You should try a more macro-oriented RTS. It would be less a test of multitasking and more a test of planning and adaptability. RUSE is the best that I can think of in this category. Your mental APM has to be faster than your physical one in RUSE, which is a rare trait for an RTS and bodes very well for the game in general, I think.

    Unfortunately, RUSE is currently in some kind of closed/private beta in a pre-release mode. It comes out early september, though. When it does, you might want to consider giving it a try.

    • Ben Zeigler said

      APM is a different issue. I’m sure I could train my physical APM up enough to deal with SC 2 (well, except for the part where it destroys my wrist), but as long as Ruse involves dealing with issues unfolding in multiple locations that have to be dealt with in quick success I’ll be horrible at it. The mental APM is really what my article is about: I don’t have it.

  2. Layla said

    I’m *very good* at multitasking things that I’ve completely internalized, But as soon as I’ve got to multi-task something like creative writing and having a conversation with a friend, I’m in trouble. I prefer to lock myself away from all distractions when I’m writing!

    The 2nd part of that article, if accurate, is troubling; however, the first part seems a bit undercooked to me… It’s no surprise that multitasking on tasks that you haven’t internalized would be slower… I think it would be much more interesting to see them test multitasking on internalized tasks. For example, to use the oft-cited case of multitasking while driving a car, ask people who have been driving race cars for 20 years to do simple math while driving, then ask the same questions to students in drivers ed. Assuming your race car drivers haven’t forgotten how to do addition and subtraction, I would bet that they’d do much better at the math, and have fewer car accidents at the same time! (Of course, you could do control non-multitasking math questions with both groups, and then just compare their own results to their multitasking results, and voila! ~_^)

    About the games… Rush as an RTS strategy is just not any fun for me. I personally feel that the real fun in an RTS is to develop big sprawling civilizations, and then see how well they do against each other. Actually, I enjoy the building part *far* more than the rest, so maybe I should just stick to Sim City 2000? πŸ™‚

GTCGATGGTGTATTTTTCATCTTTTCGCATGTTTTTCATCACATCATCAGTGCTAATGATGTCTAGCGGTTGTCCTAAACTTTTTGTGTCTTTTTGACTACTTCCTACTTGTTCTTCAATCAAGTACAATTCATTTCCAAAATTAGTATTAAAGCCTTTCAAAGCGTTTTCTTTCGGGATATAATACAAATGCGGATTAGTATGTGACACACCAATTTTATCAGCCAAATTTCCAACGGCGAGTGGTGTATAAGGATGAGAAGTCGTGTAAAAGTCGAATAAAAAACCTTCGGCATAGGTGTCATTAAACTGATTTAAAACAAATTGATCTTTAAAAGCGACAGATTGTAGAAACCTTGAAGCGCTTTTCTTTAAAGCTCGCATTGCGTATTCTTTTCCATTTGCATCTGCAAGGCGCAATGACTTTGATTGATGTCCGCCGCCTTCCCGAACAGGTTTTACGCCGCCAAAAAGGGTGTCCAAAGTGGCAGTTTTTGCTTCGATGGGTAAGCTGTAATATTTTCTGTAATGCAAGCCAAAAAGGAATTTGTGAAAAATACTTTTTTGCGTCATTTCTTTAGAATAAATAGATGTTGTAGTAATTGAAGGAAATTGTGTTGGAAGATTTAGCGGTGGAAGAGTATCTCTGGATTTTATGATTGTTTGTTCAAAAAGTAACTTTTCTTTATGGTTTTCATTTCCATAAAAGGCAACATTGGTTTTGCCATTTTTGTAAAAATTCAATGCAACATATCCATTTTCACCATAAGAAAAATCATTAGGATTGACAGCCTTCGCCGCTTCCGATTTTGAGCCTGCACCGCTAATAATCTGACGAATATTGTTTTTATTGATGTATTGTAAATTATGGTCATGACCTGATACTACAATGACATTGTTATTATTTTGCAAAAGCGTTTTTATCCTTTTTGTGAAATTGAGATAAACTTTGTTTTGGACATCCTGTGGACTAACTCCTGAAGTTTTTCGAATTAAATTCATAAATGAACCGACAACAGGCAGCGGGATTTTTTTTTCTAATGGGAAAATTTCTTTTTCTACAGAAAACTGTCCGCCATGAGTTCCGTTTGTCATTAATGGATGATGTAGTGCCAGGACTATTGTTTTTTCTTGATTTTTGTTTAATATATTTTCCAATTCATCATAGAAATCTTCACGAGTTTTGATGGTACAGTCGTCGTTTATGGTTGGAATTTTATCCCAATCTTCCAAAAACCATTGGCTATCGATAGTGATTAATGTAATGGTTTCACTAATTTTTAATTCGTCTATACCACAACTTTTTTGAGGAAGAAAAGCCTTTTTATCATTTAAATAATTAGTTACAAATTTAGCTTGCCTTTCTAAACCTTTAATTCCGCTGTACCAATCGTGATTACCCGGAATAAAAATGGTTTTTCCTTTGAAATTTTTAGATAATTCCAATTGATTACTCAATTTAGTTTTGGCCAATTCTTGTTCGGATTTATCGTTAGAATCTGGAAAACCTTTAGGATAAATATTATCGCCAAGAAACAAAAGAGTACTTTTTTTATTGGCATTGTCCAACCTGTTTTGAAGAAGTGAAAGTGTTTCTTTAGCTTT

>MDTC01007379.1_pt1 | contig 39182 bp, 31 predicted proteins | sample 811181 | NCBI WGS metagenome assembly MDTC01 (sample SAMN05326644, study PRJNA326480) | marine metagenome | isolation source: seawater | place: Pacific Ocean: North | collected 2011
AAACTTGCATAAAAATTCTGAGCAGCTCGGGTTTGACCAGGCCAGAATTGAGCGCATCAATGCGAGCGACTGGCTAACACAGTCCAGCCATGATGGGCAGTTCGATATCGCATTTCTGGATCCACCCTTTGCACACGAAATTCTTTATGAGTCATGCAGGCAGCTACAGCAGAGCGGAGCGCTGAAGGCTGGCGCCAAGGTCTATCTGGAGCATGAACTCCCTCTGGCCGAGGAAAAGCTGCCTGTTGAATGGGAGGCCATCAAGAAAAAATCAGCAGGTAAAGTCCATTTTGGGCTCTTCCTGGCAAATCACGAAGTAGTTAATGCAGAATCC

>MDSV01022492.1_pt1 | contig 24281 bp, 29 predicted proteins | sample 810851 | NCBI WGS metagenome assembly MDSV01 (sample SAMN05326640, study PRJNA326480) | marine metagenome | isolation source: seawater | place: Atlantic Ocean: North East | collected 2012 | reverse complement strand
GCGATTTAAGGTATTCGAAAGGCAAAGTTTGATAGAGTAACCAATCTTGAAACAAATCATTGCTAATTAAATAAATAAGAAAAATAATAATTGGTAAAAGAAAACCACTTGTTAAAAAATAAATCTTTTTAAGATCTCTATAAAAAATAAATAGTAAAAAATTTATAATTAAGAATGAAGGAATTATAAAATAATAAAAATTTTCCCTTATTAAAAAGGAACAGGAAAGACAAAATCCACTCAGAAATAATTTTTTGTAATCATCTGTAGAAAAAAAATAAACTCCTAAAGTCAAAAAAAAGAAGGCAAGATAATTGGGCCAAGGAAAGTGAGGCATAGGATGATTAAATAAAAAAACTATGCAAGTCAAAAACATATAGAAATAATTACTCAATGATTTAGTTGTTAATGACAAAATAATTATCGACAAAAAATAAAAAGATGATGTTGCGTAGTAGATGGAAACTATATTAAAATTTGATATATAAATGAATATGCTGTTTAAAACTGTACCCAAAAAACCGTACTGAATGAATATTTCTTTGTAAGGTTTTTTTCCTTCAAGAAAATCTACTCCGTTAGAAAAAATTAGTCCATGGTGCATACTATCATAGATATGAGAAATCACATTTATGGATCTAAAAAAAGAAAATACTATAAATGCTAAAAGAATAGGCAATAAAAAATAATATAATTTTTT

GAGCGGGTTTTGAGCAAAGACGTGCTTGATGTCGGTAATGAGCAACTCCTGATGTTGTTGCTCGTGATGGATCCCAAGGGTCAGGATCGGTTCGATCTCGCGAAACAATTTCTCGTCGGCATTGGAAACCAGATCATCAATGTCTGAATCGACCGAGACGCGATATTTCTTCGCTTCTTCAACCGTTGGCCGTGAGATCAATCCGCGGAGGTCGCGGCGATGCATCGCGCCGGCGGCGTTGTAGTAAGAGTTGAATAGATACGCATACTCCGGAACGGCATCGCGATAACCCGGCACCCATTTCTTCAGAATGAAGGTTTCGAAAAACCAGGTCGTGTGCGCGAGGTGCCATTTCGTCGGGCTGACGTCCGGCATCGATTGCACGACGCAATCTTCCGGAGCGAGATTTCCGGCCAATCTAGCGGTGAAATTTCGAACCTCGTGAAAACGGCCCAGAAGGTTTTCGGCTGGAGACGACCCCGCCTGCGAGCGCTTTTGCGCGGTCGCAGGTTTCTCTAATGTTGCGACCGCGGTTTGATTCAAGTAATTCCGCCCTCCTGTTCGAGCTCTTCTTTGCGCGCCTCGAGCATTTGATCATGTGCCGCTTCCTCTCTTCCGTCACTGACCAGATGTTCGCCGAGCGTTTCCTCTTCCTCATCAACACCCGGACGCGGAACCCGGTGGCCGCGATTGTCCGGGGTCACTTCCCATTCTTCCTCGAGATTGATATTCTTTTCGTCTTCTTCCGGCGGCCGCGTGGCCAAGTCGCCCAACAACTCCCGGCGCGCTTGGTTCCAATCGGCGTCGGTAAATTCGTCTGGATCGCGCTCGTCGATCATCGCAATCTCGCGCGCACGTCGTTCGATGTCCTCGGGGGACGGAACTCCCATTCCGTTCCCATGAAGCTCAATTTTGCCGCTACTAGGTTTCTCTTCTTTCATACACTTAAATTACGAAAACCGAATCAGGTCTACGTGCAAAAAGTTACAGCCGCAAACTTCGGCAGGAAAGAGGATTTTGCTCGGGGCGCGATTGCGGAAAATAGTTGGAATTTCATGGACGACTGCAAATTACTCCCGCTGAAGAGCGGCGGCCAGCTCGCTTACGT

• Ben Zeigler said

      Basically you can’t multitask anything that requires conscious thought, which includes essentially all language-based tasks as well as anything needing logical deduction or judgement. You can drive just fine when engaged in a deep conversation but you’re likely to miss your exit or run out of gas. I am unsure how much of SC2 you can make subconscious, but my conscious brain (which has to learn it first, the way you learn to drive) isn’t enjoying getting to that point at ALL so I’ll never get there.

      If you like the building bits of RTSs but not the multitasking, I will highly recommend Anno 1404/age of discovery. It’s all about setting up trade networks and the like and doing real time economy management. Combat is super minor. I’m pretty sure you’d like it πŸ™‚

  3. Simon said

    RTS games were what got me started playing computer games. The reason that I enjoy them so much is because as soon as I realized what kind of games they were, I immediately started thinking up massive, grand schemes that would eventually result in (to my mind) assured victories.

    I mention why I first fell in love with RTS games because the “master plan” component is something that any competent (never-mind good) RTS player must have in order to win. In essence, this means that from the start of the game to the end of the game, an RTS player must be trying to complete one, and only one task – not several (though this doesn’t mean that players cannot drop one plan and make up a new one on the go). There are several different tasks required to complete the larger “master” task, which is true of any project. For instance when a vehicle mechanic decides to fix a car, we might say that his master-plan is to fix the car. However, fixing the car involves him completing other tasks that might include diagnosing the problem, testing his diagnosis, taking everything apart, and then putting it back together again. As the mechanic does each of those steps, he must do even more tasks, such as switch between tools and angrily curse anyone who is too slow giving said tools to him. A game like SC2 doesn’t have tools, but you do have to switch between your buildings to queue up more units, monitor your scouts’ progress, micro your units, and so forth. Even though these might be distinctly different tasks, each task that the player takes part in is part of one larger master task that the player has in mind.

    Thus, contrary to what you said about players needing to train themselves into behaving like someone who has ADHD, players must actually train themselves to be extremely focused on bringing their plans into fruition. Instead of switching between a variety of tasks, they are actually working on only one single, larger task. It’s very easy for some people to become lost in the details of their plan, or simply to be overwhelmed by the variety of things required to complete a single plan, which is why I think that some people are no good at RTS games (even if they have excellent micro and can manage several different things at once). At any rate, if I’m right, then there is no need to worry about people’s task performance suffering from playing RTS games. Players don’t become good by having high APM numbers, because all the micro and macro in the world isn’t going to save players if they don’t have a plan to win.